This hack will make two large meal-size entrées—just like you get at the restaurant—which can easily be split into four more modest side servings. And I've included a bunch of step photos to help you along so you can serve a picture-perfect dish.
Check out my recipe for Pei Wei Better Orange Chicken here.TRANSLATE with xEnglishTRANSLATE with
Wendy's Seasoned PotatoesRead more
Reviewers of Wendy’s tasty seasoned potatoes point out that the skin-on slices stay crispy even when cool. That tells us the breading is most likely made with a non-wheat flour blend, an assumption confirmed by the website ingredients list for the potatoes where nary a gram of wheat flour is included. Yep, these seasoned potatoes are gluten-free.
Wendy’s uses a blend of food starches plus rice flour for the breading on their version, but my tests confirmed that cornstarch is all you’ll need for a great clone of Wendy's seasoned potatoes. The secret process starts by coating the potato slices with the dry breading mix, which contains salt. The salt in the blend will draw water out of the potatoes, magically transforming the dry breading into a wet batter in about 20 minutes.
When all the breading is wet, the potatoes go into the oil for partial frying. After resting a bit, they get dropped in again until golden brown and crispy. And, thanks to the cornstarch, these potatoes will stay crispy, even when they’re completely cool. Pretty cool right? Give my Wendy's seasoned potatoes recipe a try.
This recipe was our #3 most popular in 2022. Check out the other four most unlocked recipes for the year: Rao's Traditional Meatballs (#1), Chipotle Pollo Asado (#2), Cheesecake Factory Spicy Cashew Chicken (#4), McDonald's Chicken McNuggets (#5).
Cheesecake Factory Spicy Cashew ChickenRead more
This popular chain wrangles a wide variety of dishes and cooking styles day after day with consistently high quality. From pasta to burgers to tacos, from salads to pancakes to beautiful cheesecakes for dessert, there is something for everyone at the Cheesecake Factory.
The thorough menu's Asia-inspired plates include Thai, Korean, and Chinese dishes, but one that consistently stands out is this excellent Mandarin-style spicy chicken entrée, served over your choice of white or brown rice.
The secret of the great flavor is in the sauce, which has now been hacked for you in my Cheesecake Factory Spicy Cashew recipe below. Plus, I’ll walk you through the process of creating perfect crispy chicken from scratch using juicy chicken tenderloins.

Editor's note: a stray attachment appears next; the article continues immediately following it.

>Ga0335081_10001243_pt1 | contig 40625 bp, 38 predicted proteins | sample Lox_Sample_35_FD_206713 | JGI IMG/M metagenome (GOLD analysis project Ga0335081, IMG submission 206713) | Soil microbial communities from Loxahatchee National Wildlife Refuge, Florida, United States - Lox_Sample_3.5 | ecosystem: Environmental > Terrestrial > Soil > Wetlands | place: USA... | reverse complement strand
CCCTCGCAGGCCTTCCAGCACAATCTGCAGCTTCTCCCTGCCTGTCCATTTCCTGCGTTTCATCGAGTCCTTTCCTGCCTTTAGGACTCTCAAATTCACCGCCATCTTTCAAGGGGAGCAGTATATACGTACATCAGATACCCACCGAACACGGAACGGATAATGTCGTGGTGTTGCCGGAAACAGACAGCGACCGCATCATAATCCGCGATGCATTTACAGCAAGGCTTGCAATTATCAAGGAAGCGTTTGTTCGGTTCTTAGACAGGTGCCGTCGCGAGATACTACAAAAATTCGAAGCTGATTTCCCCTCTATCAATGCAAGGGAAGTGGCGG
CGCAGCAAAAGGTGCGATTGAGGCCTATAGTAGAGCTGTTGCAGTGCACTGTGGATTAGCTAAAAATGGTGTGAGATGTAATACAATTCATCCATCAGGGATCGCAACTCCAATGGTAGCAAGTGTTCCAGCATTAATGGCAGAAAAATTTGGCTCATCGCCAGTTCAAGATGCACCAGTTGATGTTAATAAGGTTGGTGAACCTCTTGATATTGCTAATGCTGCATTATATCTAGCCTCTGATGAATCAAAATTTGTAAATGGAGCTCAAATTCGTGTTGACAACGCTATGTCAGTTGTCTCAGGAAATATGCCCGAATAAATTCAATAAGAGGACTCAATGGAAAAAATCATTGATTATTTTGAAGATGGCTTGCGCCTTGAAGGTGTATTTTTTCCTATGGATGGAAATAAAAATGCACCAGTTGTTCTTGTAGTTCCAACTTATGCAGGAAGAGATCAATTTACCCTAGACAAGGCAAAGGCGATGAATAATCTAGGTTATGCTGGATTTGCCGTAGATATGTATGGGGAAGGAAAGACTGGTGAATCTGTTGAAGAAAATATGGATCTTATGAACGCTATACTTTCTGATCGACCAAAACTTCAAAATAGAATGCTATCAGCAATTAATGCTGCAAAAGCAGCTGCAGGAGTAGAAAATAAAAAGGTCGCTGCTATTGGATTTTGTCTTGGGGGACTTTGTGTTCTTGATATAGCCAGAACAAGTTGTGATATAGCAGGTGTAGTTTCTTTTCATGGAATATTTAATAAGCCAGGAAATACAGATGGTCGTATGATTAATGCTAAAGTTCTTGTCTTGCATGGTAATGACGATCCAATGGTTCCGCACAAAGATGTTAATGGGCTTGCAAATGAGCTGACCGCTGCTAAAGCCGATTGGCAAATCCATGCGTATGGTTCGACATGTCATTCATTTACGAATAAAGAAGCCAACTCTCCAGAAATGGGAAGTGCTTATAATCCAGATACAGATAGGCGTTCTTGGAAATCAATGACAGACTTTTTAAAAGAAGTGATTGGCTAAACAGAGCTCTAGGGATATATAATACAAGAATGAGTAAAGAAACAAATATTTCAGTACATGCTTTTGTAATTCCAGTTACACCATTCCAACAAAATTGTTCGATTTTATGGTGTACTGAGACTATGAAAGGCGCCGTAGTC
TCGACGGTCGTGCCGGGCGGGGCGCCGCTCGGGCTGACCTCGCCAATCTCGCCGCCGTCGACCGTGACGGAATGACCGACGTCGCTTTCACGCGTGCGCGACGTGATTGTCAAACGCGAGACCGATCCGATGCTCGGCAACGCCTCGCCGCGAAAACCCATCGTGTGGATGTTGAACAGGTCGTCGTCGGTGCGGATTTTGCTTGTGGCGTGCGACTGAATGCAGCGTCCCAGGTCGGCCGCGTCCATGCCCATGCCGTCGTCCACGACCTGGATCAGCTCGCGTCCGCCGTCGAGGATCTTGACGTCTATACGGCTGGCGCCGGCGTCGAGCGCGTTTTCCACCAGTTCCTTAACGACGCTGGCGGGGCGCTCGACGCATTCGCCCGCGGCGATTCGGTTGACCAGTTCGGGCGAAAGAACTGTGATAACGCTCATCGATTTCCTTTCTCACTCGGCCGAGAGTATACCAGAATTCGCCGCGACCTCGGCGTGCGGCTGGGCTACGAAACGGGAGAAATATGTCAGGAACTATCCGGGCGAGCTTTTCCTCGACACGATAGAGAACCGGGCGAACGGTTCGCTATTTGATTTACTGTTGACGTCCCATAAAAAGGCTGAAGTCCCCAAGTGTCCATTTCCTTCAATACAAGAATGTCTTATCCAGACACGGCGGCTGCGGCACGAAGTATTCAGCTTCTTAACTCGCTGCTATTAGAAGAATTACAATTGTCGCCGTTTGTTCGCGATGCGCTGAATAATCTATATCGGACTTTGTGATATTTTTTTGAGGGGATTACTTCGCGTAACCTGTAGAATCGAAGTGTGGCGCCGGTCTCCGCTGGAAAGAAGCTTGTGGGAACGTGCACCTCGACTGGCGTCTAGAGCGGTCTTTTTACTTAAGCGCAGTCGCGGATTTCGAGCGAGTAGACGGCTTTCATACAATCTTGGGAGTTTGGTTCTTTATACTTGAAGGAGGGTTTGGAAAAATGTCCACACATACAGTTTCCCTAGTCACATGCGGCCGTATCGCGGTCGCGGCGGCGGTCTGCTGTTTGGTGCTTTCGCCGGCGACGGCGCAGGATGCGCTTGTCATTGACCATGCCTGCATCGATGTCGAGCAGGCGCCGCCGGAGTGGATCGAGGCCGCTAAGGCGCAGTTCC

If you’d like to save time, you can bake up some pre-cooked breaded chicken tenders and focus all your efforts on the amazing sauce. Tips on that shortcut can be found below in the Tidbits.
This recipe was our #4 most popular in 2022. Check out the other four most unlocked recipes for the year: Rao's Traditional Meatballs (#1), Chipotle Pollo Asado (#2), Wendy's Seasoned Potatoes (#3), McDonald's Chicken McNuggets (#5).
McDonald's Chicken McNuggetsRead more
When dippable tempura-battered chicken chunks made their debut at select McDonald’s restaurants in 1981, America couldn’t get enough…literally. Supply chain issues prevented the burger chain from meeting high demand in all markets for many months, and it wasn’t until two years after the McNuggets were first introduced that they were finally available at every McDonald’s in the country.
The famous finger food was invented by McDonald’s first executive chef, Rene Arend, who discovered that reconstituted chicken blended with flavor enhancers, enrobed with tempura batter, and deep-fried until golden brown, made a simple, portable snack. The chicken was formed into four “B” shapes designed for dipping—the bell, the bow-tie, the ball, and the boot—and served along with child-friendly dipping sauces such as ranch and barbecue, so the breakout finger food product became a huge winner with kids.
To make a home version that looks and tastes like McNuggets I dissected a real one and discovered that the chicken in the middle is coated twice: once with dry, seasoned breading, and then once more with wet batter before frying. The chicken in McNuggets is puréed not ground, and the best way to prepare it is with a food processor. “Ground” chicken in grocery stores is often puréed, then pushed through a die to look more appealing in the package, similar to how ground beef is presented. For my Chicken McNugget recipe below, it's best to use a home food processor, but if you don’t have one, ground chicken from your butcher will work.
If I had to identify a secret ingredient in this hack it would be Knorr chicken bouillon powder. It contains many of the same ingredients found in real Chicken McNuggets, so once you get that crucial flavoring component, you’re well on your way to an amazing knockoff of an iconic American food.
This recipe was our #5 most popular in 2022. Check out the other four most unlocked recipes for the year: Rao's Traditional Meatballs (#1), Chipotle Pollo Asado (#2), Wendy's Seasoned Potatoes (#3), Cheesecake Factory Spicy Cashew Chicken (#4).
Chipotle Carne AsadaRead more
Chipotle’s popular limited offering is a good example of how straightforward and flavorful carne asada can be. It’s not overly mysterious since Chipotle is transparent about the ingredients used for the restaurant's entire menu—53 ingredients in all—but identifying those is only the beginning of the process. There was still plenty of work to do in establishing ratios and settling on an ideal preparation method.